Home>Levelset Community>Legal Help>I have a customer that decided to not pay his remaining balance of an agreed signed contract and keeps giving me excuses on why he can’t pay. How can I collect my money and what are the cost for a lien?

I have a customer that decided to not pay his remaining balance of an agreed signed contract and keeps giving me excuses on why he can’t pay. How can I collect my money and what are the cost for a lien?

CaliforniaMechanics LienRecovery Options

He filed an insurance claim and was denied but signed a contract with me to either pay me in full for the locating of slab leak, and access to attempt for repair. It was unrepairable and galvanized so therefore we signed an additional contract that gave us authorization for a water troupe of the house but if he failed to give us the job he owed me in full for the slab leak. This was in the beginning when he filed the claim. He filed two claims at once n 4 more prior without anyone’s notice so his insurance dropped him n did not cover the loss as to what I heard.

1 reply

Oct 1, 2018
I'm sorry to hear about that. First, let's discuss some potential options for recovery prior to filing a lien. Then, we'll look at the availability of a lien and the filing costs for liens. Regarding options, before a mechanics lien filing comes into play, there are some other steps that can help with recovery. For one, the mere threat of a mechanics lien is often enough to compel payment - regardless of whether a lien filing would ultimately be valid and enforceable. Sending a Notice of Intent to Lien acts like a warning - it states that, if payment isn't made soon, a mechanics lien will be filed. It's not a required warning in California, but because the lien remedy is a drastic one, it can be effective regardless. You can learn more about it here: What is a Notice of Intent to Lien? Other legal threats can also be effective - such as sending a demand letter threatening a breach of contract suit, and/or a demand letter under California's prompt payment laws. If none of these options are effective, recovery may come down to a mechanics lien filing or even a lawsuit. But let's talk about a mechanics lien. Generally, mechanics liens are available for those who perform construction work and go unpaid. If the property in question is not actually improved in some way, filing a valid, enforceable mechanics lien may not be an option. In California, those who perform work as a "design professional" may have a lien on property regardless of whether the property is improved, but that term refers to landscape architects, architects, surveyors, and engineers under § 8014 of the California Civil Code. If the property is improved, there's a good chance the party who has performed work and gone unpaid will be entitled to lien rights. Lien rights are pretty broadly granted in California, and they're available to direct contractors, subcontractors, material suppliers, equipment lessors, laborers, design professionals, and any person providing work authorized for a site improvement. If a party is entitled to file a lien, it's important to keep an eye on the deadline - a direct contractor must record his Claim of Lien after completion of the direct contract, and before the earlier of either 90 days after completion of the work of improvement, or 60 days after the owner records a Notice of Completion or Cessation. A party who does not have a direct contract with the owner will have 90 days after the completion or cessation - or 30 days after the recordation of a Notice of Completion or Cessation (if one is filed). The cost of filing a lien can vary by county and by the document being filed - so it might be helpful to call the county recorder's office of the county where work was performed to ask about applicable filing fees. Alternatively, some lien claimants turn to a filing service to file a mechanics lien - and this tends to be a little more expensive than filing it yourself. Filing a lien via zlien costs $349 and can be done via this page: zlien Document Navigator. Of course, as mentioned above, a claimant can absolutely file a lien themselves - and this article should help: How to File a CA Mechanics Lien, as well as this free download.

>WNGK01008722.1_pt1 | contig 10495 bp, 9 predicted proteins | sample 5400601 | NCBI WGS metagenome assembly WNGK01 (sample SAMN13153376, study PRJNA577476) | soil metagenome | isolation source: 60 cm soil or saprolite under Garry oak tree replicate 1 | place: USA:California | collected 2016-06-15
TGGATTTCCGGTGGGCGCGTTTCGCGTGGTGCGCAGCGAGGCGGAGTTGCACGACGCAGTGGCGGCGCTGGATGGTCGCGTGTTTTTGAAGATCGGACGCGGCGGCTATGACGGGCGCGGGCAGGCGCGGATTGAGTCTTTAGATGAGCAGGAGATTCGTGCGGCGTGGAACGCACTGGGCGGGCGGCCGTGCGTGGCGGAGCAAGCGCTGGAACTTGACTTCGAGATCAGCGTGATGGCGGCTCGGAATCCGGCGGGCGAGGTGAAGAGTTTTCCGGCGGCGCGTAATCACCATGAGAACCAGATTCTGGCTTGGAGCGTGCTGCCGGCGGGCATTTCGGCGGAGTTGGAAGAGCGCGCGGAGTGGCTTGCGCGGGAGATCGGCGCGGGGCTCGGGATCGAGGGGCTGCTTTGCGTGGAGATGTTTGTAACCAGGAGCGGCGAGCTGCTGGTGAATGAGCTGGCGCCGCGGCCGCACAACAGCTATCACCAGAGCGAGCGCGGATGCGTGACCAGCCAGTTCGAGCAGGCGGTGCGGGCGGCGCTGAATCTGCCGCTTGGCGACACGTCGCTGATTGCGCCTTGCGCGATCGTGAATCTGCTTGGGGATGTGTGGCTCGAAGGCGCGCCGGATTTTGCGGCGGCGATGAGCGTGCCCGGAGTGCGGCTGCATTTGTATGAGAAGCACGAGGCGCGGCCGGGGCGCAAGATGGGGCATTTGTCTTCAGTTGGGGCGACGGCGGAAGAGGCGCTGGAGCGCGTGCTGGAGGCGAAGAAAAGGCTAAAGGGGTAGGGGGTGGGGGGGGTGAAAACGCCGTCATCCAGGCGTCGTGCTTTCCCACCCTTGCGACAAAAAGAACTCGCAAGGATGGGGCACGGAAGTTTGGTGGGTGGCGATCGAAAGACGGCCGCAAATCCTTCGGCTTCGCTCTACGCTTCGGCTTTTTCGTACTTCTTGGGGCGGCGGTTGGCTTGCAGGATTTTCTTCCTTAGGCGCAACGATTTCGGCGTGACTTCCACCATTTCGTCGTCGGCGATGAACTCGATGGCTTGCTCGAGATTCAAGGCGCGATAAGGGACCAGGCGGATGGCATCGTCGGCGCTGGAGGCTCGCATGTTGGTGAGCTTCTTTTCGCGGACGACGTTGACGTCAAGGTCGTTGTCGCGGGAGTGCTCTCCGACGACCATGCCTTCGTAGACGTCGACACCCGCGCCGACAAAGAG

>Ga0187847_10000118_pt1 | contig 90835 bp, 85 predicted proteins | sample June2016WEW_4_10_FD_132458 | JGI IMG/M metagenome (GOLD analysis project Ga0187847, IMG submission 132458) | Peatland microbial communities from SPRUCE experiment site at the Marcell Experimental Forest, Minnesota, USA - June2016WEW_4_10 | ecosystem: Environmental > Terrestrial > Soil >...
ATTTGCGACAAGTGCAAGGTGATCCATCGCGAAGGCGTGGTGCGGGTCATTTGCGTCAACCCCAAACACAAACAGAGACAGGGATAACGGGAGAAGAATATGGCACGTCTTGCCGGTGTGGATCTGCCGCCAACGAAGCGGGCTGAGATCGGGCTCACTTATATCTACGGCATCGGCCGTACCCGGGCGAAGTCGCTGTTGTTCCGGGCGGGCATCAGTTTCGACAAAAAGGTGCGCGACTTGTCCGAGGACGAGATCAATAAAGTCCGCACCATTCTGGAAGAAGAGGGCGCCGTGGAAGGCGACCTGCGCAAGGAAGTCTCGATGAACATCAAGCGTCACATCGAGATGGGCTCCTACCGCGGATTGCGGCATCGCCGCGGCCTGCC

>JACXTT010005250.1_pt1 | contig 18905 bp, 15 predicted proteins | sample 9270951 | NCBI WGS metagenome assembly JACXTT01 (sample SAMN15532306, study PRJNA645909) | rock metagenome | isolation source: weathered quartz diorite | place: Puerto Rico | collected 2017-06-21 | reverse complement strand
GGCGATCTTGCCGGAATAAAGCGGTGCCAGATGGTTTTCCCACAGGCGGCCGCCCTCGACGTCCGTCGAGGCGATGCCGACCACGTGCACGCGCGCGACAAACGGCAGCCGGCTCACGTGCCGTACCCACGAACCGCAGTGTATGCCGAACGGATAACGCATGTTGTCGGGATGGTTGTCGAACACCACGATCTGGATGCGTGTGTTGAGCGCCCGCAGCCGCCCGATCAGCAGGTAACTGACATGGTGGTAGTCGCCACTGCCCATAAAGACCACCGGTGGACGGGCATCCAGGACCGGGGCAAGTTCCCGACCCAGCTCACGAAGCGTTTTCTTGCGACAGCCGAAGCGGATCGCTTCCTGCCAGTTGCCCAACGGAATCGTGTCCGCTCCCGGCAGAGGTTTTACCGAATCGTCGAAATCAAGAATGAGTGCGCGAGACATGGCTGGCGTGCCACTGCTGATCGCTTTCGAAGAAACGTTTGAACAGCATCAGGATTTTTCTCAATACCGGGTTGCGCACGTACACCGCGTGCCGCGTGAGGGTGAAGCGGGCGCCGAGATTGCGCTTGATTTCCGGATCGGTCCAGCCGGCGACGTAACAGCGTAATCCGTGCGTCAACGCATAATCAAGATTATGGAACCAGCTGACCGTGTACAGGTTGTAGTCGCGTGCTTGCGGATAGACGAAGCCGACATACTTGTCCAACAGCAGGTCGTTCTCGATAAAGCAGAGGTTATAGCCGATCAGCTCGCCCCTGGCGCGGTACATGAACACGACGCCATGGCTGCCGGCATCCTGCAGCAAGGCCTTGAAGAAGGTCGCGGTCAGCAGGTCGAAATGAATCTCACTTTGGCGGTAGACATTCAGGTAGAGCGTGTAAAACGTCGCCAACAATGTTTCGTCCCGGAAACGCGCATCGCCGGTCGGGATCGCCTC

0 people found this helpful